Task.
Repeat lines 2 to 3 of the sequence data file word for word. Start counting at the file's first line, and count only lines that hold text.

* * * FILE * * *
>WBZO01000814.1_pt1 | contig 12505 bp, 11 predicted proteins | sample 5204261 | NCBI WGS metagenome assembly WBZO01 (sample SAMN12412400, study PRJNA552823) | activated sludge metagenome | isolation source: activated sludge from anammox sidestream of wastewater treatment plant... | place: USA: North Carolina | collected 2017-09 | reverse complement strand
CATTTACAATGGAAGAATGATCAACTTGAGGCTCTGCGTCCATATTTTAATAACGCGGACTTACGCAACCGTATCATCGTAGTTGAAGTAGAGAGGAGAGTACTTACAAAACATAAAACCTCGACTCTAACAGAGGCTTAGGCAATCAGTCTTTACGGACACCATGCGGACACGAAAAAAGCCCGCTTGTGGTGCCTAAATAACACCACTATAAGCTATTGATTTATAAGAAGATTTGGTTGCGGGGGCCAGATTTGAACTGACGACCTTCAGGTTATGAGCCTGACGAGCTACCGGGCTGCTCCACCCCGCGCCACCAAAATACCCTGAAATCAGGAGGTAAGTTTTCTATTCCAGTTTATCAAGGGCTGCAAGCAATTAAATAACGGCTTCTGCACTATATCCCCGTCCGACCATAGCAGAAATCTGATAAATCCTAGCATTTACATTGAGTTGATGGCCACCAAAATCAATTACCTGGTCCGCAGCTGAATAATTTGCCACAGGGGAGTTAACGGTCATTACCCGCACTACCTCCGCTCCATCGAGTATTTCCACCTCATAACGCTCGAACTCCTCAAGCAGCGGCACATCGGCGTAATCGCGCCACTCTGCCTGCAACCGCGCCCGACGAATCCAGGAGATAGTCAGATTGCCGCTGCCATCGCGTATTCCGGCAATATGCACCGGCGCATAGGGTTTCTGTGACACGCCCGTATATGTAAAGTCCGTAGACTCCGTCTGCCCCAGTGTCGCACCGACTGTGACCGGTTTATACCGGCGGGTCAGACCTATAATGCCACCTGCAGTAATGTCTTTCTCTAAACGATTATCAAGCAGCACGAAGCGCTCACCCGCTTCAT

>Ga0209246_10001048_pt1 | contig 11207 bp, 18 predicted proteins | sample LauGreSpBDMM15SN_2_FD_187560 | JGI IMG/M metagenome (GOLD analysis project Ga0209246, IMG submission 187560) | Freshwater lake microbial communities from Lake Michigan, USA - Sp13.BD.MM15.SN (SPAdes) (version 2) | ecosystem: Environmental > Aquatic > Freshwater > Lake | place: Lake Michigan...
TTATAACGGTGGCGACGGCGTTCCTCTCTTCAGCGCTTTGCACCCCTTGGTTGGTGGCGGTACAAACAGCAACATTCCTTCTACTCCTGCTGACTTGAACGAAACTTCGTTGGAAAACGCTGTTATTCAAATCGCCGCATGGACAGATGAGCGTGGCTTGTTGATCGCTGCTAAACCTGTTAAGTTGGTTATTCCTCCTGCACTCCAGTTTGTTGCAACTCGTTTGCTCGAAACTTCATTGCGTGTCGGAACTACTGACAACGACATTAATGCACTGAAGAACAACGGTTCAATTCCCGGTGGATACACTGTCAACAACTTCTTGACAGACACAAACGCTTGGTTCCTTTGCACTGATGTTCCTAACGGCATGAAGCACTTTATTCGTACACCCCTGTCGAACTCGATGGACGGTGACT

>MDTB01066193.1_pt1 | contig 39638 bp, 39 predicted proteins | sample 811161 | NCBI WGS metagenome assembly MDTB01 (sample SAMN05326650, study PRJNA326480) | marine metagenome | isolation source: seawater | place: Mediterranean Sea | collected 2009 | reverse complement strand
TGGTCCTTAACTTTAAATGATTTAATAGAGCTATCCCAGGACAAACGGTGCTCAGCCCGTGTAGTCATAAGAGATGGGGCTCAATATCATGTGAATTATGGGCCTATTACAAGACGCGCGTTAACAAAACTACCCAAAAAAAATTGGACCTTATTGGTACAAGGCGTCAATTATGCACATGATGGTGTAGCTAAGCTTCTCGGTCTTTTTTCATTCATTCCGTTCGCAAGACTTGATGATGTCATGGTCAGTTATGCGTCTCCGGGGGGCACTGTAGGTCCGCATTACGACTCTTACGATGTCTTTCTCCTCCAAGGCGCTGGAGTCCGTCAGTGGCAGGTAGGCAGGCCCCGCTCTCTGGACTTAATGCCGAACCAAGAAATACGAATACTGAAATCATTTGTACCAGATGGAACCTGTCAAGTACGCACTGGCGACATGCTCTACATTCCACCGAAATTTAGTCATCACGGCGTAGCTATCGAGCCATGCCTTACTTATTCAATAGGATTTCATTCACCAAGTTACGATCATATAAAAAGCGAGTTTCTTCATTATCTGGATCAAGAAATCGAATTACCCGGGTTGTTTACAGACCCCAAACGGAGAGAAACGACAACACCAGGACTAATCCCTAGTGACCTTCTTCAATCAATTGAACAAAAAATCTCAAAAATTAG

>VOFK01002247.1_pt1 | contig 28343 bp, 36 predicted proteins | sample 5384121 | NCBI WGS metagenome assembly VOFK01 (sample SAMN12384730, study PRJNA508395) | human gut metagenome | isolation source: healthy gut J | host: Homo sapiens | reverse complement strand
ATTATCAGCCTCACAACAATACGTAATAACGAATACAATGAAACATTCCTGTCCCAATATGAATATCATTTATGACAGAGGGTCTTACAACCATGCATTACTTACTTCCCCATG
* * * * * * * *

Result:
CATTTACAATGGAAGAATGATCAACTTGAGGCTCTGCGTCCATATTTTAATAACGCGGACTTACGCAACCGTATCATCGTAGTTGAAGTAGAGAGGAGAGTACTTACAAAACATAAAACCTCGACTCTAACAGAGGCTTAGGCAATCAGTCTTTACGGACACCATGCGGACACGAAAAAAGCCCGCTTGTGGTGCCTAAATAACACCACTATAAGCTATTGATTTATAAGAAGATTTGGTTGCGGGGGCCAGATTTGAACTGACGACCTTCAGGTTATGAGCCTGACGAGCTACCGGGCTGCTCCACCCCGCGCCACCAAAATACCCTGAAATCAGGAGGTAAGTTTTCTATTCCAGTTTATCAAGGGCTGCAAGCAATTAAATAACGGCTTCTGCACTATATCCCCGTCCGACCATAGCAGAAATCTGATAAATCCTAGCATTTACATTGAGTTGATGGCCACCAAAATCAATTACCTGGTCCGCAGCTGAATAATTTGCCACAGGGGAGTTAACGGTCATTACCCGCACTACCTCCGCTCCATCGAGTATTTCCACCTCATAACGCTCGAACTCCTCAAGCAGCGGCACATCGGCGTAATCGCGCCACTCTGCCTGCAACCGCGCCCGACGAATCCAGGAGATAGTCAGATTGCCGCTGCCATCGCGTATTCCGGCAATATGCACCGGCGCATAGGGTTTCTGTGACACGCCCGTATATGTAAAGTCCGTAGACTCCGTCTGCCCCAGTGTCGCACCGACTGTGACCGGTTTATACCGGCGGGTCAGACCTATAATGCCACCTGCAGTAATGTCTTTCTCTAAACGATTATCAAGCAGCACGAAGCGCTCACCCGCTTCAT

>Ga0209246_10001048_pt1 | contig 11207 bp, 18 predicted proteins | sample LauGreSpBDMM15SN_2_FD_187560 | JGI IMG/M metagenome (GOLD analysis project Ga0209246, IMG submission 187560) | Freshwater lake microbial communities from Lake Michigan, USA - Sp13.BD.MM15.SN (SPAdes) (version 2) | ecosystem: Environmental > Aquatic > Freshwater > Lake | place: Lake Michigan...